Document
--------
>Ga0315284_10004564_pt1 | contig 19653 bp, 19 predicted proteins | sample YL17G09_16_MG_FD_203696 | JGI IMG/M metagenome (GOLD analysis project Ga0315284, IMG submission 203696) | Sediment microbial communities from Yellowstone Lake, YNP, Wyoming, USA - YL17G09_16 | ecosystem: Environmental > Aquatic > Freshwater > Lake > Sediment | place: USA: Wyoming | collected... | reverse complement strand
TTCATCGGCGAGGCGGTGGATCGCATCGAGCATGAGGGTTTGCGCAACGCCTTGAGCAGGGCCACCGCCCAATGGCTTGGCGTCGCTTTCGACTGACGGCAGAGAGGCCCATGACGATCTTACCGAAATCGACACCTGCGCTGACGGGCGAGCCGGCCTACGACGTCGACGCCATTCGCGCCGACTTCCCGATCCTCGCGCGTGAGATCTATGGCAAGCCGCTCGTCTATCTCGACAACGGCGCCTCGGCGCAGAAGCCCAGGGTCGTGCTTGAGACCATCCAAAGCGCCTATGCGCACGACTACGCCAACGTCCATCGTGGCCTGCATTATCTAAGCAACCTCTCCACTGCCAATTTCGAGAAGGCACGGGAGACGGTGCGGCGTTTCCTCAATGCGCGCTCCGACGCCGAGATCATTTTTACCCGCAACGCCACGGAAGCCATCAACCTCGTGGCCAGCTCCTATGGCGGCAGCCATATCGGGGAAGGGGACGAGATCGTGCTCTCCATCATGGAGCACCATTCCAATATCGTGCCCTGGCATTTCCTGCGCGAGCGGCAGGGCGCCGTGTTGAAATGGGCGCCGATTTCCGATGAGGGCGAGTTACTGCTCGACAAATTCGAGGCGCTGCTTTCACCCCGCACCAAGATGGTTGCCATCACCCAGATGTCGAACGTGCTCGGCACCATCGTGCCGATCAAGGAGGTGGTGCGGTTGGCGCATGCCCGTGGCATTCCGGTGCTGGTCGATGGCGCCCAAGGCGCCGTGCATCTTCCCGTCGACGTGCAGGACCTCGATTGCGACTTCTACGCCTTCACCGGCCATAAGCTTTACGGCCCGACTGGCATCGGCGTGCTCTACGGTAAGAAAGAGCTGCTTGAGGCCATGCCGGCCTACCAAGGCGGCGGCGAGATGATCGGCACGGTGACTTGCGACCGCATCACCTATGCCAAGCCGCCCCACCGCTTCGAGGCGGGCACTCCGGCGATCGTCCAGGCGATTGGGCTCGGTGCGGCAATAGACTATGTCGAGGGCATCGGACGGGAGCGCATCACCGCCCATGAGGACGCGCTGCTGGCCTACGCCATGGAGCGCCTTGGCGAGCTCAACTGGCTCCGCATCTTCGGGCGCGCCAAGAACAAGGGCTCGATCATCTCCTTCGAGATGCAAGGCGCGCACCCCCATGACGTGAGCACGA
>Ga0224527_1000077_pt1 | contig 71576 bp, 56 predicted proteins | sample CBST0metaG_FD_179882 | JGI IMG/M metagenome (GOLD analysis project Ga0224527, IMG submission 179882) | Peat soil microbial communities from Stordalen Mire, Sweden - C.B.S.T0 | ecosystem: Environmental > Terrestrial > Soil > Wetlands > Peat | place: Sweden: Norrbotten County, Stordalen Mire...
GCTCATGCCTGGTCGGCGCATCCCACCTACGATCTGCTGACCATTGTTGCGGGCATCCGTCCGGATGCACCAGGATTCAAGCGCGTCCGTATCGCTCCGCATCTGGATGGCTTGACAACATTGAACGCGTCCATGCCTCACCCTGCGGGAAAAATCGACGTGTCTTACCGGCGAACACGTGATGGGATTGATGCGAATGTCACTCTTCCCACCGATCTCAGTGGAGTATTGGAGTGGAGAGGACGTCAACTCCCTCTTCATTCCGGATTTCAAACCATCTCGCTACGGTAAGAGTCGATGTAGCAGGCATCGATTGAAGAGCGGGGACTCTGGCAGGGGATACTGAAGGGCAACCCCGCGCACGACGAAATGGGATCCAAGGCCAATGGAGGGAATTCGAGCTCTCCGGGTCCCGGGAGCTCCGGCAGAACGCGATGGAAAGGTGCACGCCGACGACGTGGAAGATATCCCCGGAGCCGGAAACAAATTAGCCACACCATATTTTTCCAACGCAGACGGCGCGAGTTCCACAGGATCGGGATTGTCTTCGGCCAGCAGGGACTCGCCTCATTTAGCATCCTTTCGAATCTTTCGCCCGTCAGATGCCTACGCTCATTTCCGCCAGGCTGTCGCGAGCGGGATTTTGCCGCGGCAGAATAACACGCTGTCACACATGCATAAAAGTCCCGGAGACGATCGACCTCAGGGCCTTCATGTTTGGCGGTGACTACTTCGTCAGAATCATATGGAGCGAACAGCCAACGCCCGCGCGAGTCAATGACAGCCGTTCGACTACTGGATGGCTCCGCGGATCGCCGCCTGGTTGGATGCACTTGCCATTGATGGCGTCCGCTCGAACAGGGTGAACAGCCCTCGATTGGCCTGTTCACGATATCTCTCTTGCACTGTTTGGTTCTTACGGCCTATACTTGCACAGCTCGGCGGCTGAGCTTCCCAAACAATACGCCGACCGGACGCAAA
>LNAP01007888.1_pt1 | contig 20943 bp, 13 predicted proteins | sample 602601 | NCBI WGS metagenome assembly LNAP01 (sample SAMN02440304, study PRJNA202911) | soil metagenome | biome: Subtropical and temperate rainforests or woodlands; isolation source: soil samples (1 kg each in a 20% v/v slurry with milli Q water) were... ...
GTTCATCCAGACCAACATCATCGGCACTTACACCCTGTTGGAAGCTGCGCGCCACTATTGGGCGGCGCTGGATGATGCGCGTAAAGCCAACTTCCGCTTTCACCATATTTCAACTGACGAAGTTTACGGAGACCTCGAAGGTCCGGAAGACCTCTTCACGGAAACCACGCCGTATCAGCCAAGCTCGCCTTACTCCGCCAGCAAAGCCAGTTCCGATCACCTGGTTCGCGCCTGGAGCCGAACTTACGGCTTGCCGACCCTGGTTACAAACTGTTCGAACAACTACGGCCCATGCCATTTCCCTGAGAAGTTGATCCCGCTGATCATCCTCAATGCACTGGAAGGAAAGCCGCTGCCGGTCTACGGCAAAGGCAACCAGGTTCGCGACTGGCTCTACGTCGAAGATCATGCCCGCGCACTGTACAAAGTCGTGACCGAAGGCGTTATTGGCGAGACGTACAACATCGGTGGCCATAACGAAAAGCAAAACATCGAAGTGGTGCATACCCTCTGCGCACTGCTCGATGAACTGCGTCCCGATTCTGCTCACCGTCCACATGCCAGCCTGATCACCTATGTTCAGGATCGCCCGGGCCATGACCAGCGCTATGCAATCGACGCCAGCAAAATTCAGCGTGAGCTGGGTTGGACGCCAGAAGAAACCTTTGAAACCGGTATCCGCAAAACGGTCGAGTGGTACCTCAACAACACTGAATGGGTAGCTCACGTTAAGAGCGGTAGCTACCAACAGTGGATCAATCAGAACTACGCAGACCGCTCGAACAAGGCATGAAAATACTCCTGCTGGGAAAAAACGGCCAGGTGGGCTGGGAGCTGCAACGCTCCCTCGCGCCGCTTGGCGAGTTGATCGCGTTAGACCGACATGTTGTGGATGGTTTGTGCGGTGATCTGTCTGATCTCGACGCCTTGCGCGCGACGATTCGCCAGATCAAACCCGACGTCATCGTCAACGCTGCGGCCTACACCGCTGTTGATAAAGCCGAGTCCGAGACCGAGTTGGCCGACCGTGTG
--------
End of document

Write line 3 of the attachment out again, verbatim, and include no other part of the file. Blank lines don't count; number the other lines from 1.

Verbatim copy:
>Ga0224527_1000077_pt1 | contig 71576 bp, 56 predicted proteins | sample CBST0metaG_FD_179882 | JGI IMG/M metagenome (GOLD analysis project Ga0224527, IMG submission 179882) | Peat soil microbial communities from Stordalen Mire, Sweden - C.B.S.T0 | ecosystem: Environmental > Terrestrial > Soil > Wetlands > Peat | place: Sweden: Norrbotten County, Stordalen Mire...